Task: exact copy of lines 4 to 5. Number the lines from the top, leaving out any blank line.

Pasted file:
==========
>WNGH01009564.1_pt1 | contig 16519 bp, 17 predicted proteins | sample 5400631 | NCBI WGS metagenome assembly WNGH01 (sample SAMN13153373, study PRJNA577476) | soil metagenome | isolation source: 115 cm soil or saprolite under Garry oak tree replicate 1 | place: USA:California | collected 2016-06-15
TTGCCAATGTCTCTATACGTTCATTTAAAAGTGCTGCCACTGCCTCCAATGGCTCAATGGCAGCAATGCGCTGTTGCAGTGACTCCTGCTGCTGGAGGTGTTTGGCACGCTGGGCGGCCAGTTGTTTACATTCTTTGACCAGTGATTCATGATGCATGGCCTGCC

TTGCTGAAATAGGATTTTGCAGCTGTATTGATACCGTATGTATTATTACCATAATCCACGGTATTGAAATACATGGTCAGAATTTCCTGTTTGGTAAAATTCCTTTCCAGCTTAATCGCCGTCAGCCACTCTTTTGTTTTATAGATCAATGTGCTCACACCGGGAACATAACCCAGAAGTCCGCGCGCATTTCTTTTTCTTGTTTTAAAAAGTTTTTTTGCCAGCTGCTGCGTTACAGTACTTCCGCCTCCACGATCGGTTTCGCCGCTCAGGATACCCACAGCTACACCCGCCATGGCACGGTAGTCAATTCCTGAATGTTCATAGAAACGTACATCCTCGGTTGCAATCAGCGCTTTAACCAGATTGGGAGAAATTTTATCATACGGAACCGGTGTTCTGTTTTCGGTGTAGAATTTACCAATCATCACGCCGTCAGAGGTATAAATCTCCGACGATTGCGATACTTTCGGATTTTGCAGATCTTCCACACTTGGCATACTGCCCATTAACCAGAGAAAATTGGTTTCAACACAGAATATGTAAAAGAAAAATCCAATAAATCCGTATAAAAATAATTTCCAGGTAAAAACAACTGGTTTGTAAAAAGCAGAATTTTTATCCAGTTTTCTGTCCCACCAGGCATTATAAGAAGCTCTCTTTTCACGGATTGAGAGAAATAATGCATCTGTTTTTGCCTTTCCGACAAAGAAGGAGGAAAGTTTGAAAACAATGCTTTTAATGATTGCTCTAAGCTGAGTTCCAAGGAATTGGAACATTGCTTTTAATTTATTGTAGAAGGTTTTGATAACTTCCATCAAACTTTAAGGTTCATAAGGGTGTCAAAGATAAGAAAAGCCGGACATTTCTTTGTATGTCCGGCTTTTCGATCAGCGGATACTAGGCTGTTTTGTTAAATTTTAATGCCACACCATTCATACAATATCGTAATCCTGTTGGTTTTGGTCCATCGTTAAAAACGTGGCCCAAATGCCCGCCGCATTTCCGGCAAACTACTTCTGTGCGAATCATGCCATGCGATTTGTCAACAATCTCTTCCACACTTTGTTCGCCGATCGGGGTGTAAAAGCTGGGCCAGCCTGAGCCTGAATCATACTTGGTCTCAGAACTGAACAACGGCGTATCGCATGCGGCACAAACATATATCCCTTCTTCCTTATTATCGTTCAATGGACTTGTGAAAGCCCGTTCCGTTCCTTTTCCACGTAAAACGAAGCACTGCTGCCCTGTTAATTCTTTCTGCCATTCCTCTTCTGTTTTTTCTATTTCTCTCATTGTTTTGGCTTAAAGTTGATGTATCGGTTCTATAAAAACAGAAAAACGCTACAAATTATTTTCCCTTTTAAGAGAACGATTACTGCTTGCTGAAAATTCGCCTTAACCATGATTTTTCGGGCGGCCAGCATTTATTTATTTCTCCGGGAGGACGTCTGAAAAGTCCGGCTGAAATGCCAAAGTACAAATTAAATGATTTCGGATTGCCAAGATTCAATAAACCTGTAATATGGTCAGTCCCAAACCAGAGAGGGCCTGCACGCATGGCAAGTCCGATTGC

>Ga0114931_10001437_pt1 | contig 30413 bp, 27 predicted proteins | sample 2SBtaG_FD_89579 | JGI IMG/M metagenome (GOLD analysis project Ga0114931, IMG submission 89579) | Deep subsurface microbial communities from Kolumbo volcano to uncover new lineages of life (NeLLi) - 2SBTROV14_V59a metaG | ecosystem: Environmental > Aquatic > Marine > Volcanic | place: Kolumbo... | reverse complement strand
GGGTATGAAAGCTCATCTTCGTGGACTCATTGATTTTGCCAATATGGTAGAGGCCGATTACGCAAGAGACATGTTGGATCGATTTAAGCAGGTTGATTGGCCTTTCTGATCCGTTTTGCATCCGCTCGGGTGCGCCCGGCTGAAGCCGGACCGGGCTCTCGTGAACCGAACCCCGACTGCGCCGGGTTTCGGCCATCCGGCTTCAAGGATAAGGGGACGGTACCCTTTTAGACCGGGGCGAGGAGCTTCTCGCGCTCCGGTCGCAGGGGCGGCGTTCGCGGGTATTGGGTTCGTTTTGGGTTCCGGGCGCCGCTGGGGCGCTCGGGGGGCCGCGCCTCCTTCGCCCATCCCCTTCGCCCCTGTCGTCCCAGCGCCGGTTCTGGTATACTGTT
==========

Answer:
>Ga0114931_10001437_pt1 | contig 30413 bp, 27 predicted proteins | sample 2SBtaG_FD_89579 | JGI IMG/M metagenome (GOLD analysis project Ga0114931, IMG submission 89579) | Deep subsurface microbial communities from Kolumbo volcano to uncover new lineages of life (NeLLi) - 2SBTROV14_V59a metaG | ecosystem: Environmental > Aquatic > Marine > Volcanic | place: Kolumbo... | reverse complement strand
GGGTATGAAAGCTCATCTTCGTGGACTCATTGATTTTGCCAATATGGTAGAGGCCGATTACGCAAGAGACATGTTGGATCGATTTAAGCAGGTTGATTGGCCTTTCTGATCCGTTTTGCATCCGCTCGGGTGCGCCCGGCTGAAGCCGGACCGGGCTCTCGTGAACCGAACCCCGACTGCGCCGGGTTTCGGCCATCCGGCTTCAAGGATAAGGGGACGGTACCCTTTTAGACCGGGGCGAGGAGCTTCTCGCGCTCCGGTCGCAGGGGCGGCGTTCGCGGGTATTGGGTTCGTTTTGGGTTCCGGGCGCCGCTGGGGCGCTCGGGGGGCCGCGCCTCCTTCGCCCATCCCCTTCGCCCCTGTCGTCCCAGCGCCGGTTCTGGTATACTGTT